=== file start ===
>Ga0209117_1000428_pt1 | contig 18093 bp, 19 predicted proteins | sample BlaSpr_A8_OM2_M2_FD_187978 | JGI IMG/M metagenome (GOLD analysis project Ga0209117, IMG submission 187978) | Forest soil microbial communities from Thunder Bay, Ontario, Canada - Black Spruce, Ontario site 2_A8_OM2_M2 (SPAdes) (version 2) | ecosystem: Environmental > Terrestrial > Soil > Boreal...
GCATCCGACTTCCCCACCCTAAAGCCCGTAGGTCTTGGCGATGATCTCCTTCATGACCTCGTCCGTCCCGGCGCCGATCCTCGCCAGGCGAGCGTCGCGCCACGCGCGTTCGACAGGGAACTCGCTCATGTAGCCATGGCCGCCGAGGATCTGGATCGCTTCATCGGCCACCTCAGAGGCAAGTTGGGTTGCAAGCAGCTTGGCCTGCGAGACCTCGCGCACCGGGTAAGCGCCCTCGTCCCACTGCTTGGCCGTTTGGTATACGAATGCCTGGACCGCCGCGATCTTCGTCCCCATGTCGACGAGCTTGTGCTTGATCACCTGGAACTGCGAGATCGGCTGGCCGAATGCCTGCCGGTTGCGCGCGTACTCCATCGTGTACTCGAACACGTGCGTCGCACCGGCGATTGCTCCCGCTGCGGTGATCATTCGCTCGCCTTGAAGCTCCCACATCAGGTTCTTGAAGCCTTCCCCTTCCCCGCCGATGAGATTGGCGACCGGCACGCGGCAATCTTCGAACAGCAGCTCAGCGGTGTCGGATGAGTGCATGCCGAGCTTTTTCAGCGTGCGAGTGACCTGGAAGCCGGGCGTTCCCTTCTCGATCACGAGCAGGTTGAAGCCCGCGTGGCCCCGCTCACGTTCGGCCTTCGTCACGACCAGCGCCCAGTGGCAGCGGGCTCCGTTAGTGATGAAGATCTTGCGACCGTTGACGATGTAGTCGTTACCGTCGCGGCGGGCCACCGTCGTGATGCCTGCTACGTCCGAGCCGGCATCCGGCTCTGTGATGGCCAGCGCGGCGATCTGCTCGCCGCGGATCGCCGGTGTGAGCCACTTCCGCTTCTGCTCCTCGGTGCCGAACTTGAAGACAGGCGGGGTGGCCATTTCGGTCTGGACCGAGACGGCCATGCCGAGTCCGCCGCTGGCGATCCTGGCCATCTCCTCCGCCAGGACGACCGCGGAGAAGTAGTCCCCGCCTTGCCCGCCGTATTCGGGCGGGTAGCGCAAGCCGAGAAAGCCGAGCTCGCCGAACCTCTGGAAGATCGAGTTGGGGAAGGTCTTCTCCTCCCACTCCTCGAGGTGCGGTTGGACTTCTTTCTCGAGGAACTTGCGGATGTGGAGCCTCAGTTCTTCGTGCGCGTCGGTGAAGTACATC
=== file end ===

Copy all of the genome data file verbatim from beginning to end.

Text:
>Ga0209117_1000428_pt1 | contig 18093 bp, 19 predicted proteins | sample BlaSpr_A8_OM2_M2_FD_187978 | JGI IMG/M metagenome (GOLD analysis project Ga0209117, IMG submission 187978) | Forest soil microbial communities from Thunder Bay, Ontario, Canada - Black Spruce, Ontario site 2_A8_OM2_M2 (SPAdes) (version 2) | ecosystem: Environmental > Terrestrial > Soil > Boreal...
GCATCCGACTTCCCCACCCTAAAGCCCGTAGGTCTTGGCGATGATCTCCTTCATGACCTCGTCCGTCCCGGCGCCGATCCTCGCCAGGCGAGCGTCGCGCCACGCGCGTTCGACAGGGAACTCGCTCATGTAGCCATGGCCGCCGAGGATCTGGATCGCTTCATCGGCCACCTCAGAGGCAAGTTGGGTTGCAAGCAGCTTGGCCTGCGAGACCTCGCGCACCGGGTAAGCGCCCTCGTCCCACTGCTTGGCCGTTTGGTATACGAATGCCTGGACCGCCGCGATCTTCGTCCCCATGTCGACGAGCTTGTGCTTGATCACCTGGAACTGCGAGATCGGCTGGCCGAATGCCTGCCGGTTGCGCGCGTACTCCATCGTGTACTCGAACACGTGCGTCGCACCGGCGATTGCTCCCGCTGCGGTGATCATTCGCTCGCCTTGAAGCTCCCACATCAGGTTCTTGAAGCCTTCCCCTTCCCCGCCGATGAGATTGGCGACCGGCACGCGGCAATCTTCGAACAGCAGCTCAGCGGTGTCGGATGAGTGCATGCCGAGCTTTTTCAGCGTGCGAGTGACCTGGAAGCCGGGCGTTCCCTTCTCGATCACGAGCAGGTTGAAGCCCGCGTGGCCCCGCTCACGTTCGGCCTTCGTCACGACCAGCGCCCAGTGGCAGCGGGCTCCGTTAGTGATGAAGATCTTGCGACCGTTGACGATGTAGTCGTTACCGTCGCGGCGGGCCACCGTCGTGATGCCTGCTACGTCCGAGCCGGCATCCGGCTCTGTGATGGCCAGCGCGGCGATCTGCTCGCCGCGGATCGCCGGTGTGAGCCACTTCCGCTTCTGCTCCTCGGTGCCGAACTTGAAGACAGGCGGGGTGGCCATTTCGGTCTGGACCGAGACGGCCATGCCGAGTCCGCCGCTGGCGATCCTGGCCATCTCCTCCGCCAGGACGACCGCGGAGAAGTAGTCCCCGCCTTGCCCGCCGTATTCGGGCGGGTAGCGCAAGCCGAGAAAGCCGAGCTCGCCGAACCTCTGGAAGATCGAGTTGGGGAAGGTCTTCTCCTCCCACTCCTCGAGGTGCGGTTGGACTTCTTTCTCGAGGAACTTGCGGATGTGGAGCCTCAGTTCTTCGTGCGCGTCGGTGAAGTACATC